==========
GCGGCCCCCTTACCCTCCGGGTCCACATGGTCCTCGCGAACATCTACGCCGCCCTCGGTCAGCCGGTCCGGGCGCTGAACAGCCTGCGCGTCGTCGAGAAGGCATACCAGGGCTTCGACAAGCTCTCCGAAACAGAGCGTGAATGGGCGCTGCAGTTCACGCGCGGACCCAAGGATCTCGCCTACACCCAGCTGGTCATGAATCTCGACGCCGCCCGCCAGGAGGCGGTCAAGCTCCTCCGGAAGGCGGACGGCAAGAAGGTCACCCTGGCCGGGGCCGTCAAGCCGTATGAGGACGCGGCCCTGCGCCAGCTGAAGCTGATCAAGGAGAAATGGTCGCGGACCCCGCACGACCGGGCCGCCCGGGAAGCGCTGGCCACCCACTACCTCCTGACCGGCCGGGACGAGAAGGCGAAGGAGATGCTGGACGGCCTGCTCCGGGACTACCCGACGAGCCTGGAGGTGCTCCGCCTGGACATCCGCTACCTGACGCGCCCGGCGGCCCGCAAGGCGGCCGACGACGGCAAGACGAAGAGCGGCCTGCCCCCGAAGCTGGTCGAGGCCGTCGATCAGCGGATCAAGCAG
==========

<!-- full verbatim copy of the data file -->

GCGGCCCCCTTACCCTCCGGGTCCACATGGTCCTCGCGAACATCTACGCCGCCCTCGGTCAGCCGGTCCGGGCGCTGAACAGCCTGCGCGTCGTCGAGAAGGCATACCAGGGCTTCGACAAGCTCTCCGAAACAGAGCGTGAATGGGCGCTGCAGTTCACGCGCGGACCCAAGGATCTCGCCTACACCCAGCTGGTCATGAATCTCGACGCCGCCCGCCAGGAGGCGGTCAAGCTCCTCCGGAAGGCGGACGGCAAGAAGGTCACCCTGGCCGGGGCCGTCAAGCCGTATGAGGACGCGGCCCTGCGCCAGCTGAAGCTGATCAAGGAGAAATGGTCGCGGACCCCGCACGACCGGGCCGCCCGGGAAGCGCTGGCCACCCACTACCTCCTGACCGGCCGGGACGAGAAGGCGAAGGAGATGCTGGACGGCCTGCTCCGGGACTACCCGACGAGCCTGGAGGTGCTCCGCCTGGACATCCGCTACCTGACGCGCCCGGCGGCCCGCAAGGCGGCCGACGACGGCAAGACGAAGAGCGGCCTGCCCCCGAAGCTGGTCGAGGCCGTCGATCAGCGGATCAAGCAG